Serving the GW Community since 1904

The GW Hatchet


The GW Hatchet

Serving the GW Community since 1904

The GW Hatchet

Around Campus

FB celebrates Community Day
Students, faculty and residents of Foggy Bottom gathered Tuesday to celebrate the city’s Foggy Bottom Student and Community Day. D.C. Mayor Anthony Williams proclaimed the day in hopes of fostering a partnership between the GW student body and the Foggy Bottom neighborhood.

The relationship “has helped create one of the most vibrant, successful and unique neighborhoods in our nation’s capital,” Williams said in his proclamation.

The University and the residents of Foggy Bottom have had several problems in the past, including conflicts over building height and size and student noise levels late at night.

Despite concerns about escalating tensions, Student Association President Kris Hart said he is confident the presence community leaders and residents at the day’s events indicates “our neighbors are willing to work with the school.”

In light of the success of last October’s Farmers Market, Hart said Tuesday’s Farmers Market, which ran all day on Kogan Plaza, will be the first of five or six markets to be held this semester.

Vendors sold baked goods, greeting cards, candles, crafts and other collectibles.

“I’ve had a great experience,” said vendor Jim Cahill, who also participated in last year’s market. “Last year it was a lot of fun, there were very nice people. It’s just a fun place to be. I’ll be here every time.”

In addition to the Farmers Market, the SA used Community Day as an opportunity to unveil its entertainment guide, which provides discounts to area businesses. University President Stephen Joel Trachtenberg spoke in front of Lindy’s Bon Appetite at the corner of 21st and eye Streets and purchased the first copy.

The entertainment guide sells for $10, and contains coupons valued at over $250 for dining, services and shopping on and around campus. Proceeds from the fundraiser will be put directly towards student programs, Hart said.

“I hope that this guide will encourage GW students to go out and explore their city and foster a stronger relationship between students and our neighbors,” Hart said.

Community member Rita Champagne of the Foggy Bottom News also spoke during the celebration, welcoming spectators and dubbing the area, “Friendly Foggy Bottom.”

Senior university administrators and community leaders, including Williams, were also present at the unveiling, which also included a free lunch, including a “Trachtenberger” for the first 50 people who arrived.

-Sarah Brown

Creash Test Center breaks ground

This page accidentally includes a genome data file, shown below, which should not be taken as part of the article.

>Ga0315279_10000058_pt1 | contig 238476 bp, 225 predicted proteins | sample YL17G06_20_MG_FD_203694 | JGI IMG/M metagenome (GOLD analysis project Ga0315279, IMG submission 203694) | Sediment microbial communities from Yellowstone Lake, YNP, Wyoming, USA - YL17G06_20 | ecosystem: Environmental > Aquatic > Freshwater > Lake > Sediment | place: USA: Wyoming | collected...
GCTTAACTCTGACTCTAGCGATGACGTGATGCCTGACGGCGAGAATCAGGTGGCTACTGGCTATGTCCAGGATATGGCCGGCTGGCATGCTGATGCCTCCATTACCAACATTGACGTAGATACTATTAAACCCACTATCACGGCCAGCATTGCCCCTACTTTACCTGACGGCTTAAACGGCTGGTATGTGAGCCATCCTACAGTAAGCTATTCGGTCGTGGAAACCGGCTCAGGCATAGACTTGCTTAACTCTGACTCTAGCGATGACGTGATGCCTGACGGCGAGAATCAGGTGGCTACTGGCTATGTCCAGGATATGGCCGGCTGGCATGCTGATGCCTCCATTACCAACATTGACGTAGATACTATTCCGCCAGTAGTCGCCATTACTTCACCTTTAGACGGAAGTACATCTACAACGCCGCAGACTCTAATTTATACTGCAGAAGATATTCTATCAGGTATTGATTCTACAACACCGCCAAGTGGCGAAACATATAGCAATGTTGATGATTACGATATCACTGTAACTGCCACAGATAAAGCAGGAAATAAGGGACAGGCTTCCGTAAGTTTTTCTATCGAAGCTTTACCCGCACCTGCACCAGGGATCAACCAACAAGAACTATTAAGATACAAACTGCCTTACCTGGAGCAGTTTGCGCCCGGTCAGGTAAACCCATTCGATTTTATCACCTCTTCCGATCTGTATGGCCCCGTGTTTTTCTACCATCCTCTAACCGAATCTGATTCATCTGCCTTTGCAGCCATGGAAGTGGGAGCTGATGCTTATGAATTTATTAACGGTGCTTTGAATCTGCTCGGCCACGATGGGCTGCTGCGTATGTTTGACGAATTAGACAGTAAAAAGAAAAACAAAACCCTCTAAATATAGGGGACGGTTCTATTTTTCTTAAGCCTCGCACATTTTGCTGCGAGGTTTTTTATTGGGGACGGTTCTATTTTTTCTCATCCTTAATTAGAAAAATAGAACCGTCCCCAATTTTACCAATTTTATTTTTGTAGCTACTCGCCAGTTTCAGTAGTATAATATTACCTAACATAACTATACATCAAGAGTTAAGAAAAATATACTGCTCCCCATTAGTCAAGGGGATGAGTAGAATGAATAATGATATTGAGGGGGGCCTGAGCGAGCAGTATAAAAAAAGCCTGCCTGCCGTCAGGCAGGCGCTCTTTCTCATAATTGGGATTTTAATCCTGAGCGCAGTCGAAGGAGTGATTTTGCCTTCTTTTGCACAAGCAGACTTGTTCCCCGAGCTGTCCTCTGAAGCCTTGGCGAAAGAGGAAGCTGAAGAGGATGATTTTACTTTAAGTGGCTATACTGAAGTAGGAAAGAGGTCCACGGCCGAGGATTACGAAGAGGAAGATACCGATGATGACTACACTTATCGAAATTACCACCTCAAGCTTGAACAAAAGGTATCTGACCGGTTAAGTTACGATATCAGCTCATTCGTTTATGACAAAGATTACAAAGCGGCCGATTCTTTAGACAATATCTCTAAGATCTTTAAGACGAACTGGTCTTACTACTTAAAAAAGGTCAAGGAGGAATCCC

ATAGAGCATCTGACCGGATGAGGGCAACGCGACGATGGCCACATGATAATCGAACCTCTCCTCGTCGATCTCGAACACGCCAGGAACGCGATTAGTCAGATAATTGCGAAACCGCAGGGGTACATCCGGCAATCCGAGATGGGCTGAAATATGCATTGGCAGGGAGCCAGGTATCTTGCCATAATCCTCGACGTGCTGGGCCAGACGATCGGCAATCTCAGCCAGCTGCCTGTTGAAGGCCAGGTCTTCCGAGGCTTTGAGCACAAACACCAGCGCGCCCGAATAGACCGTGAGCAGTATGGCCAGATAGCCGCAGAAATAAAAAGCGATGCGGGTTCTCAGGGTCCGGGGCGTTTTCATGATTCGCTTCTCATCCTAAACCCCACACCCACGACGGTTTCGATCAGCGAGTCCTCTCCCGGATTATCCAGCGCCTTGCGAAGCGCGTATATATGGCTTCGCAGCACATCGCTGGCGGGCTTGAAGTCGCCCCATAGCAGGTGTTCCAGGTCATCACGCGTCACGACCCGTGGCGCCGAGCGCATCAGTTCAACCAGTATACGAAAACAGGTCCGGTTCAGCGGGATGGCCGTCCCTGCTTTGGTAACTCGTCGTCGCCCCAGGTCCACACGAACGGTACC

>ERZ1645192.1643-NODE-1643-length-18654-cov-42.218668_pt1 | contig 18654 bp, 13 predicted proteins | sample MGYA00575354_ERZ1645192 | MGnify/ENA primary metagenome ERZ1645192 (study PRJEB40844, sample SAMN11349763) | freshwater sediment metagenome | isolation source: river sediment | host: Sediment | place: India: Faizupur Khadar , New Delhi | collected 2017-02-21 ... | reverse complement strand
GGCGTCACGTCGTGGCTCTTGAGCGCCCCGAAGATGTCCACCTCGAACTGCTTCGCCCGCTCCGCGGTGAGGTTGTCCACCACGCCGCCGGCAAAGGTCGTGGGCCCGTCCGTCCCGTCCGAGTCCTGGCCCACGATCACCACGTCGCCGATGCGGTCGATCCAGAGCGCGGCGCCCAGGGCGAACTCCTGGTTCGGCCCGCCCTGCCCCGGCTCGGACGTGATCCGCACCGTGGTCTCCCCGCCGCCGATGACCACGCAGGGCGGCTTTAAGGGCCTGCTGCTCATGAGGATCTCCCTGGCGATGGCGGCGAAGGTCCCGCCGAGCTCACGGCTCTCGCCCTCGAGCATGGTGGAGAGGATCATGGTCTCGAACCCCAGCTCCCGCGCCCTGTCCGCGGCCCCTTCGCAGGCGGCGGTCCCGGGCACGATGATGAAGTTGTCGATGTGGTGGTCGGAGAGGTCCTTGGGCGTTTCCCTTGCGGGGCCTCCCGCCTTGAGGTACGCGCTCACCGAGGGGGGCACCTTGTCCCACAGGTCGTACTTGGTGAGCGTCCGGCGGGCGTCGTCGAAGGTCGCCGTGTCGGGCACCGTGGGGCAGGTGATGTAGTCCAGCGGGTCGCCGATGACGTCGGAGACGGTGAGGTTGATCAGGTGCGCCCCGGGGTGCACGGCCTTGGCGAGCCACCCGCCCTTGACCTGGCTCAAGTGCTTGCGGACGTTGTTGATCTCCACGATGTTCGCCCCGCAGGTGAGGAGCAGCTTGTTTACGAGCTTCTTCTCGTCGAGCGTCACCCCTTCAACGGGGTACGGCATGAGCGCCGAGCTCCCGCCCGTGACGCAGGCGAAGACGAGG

The GW Transportation Research Institute broke ground on its new National Crash Analysis Center at the Virginia campus on Wednesday. The center will be part of the School of Engineering and Applied Science’s civil and environmental engineering department, and it is the world’s first university-based full-scale crash testing facility.

The center is a federally funded world-renowned research center devoted to improving highway safety. It has conducted research to create engineering solutions to automotive safety problems. The groundbreaking also marked the tenth anniversary of the NCAC.

The ceremony began at 10 a.m. Events, including 3-D crash simulation and displays of NCAC research, ran throughout the day.

University President Stephen Joel Trachtenberg spoke at the celebration along with senior officials from the Federal Highway Administration and National Highway Traffic Safety Administration.

GW professor speaks on shuttle crash
Professor John Logsdon, member of the Columbia Accident Investigation Board, will give an address Thursday on the panel’s investigation of the space shuttle Columbia, which exploded Feb. 1.

Logsdon’s briefing will begin at 12:30 p.m. and last an hour. The briefing is free and open to the public. It will be held in room 602 of the 1957 E St. building.

The panel’s final report was issued Aug. 26, and Logsdon will discuss its findings and answer questions on the future of the U.S. space program.

Logsdon is the founder and director of the Elliott School of International Affairs’ Space Policy Institute, and is a leading expert on civilian space programs. The Columbia Accident Investigation Board asked Logsdon to join its team last March.

Logsdon earned a B.S in physics from Xavier University in 1960 and received his Ph.D. in political science from New York University in 1970.

He has also received the NASA Distinguished Public Service Medal and is a member of the NASA Advisory Council and the Commercial Space Transportation Advisory Committee of the Department of Transportation.

GW’s Space Policy Institute provided focused research and analysis on space policy issues.

-Andrea Nurko

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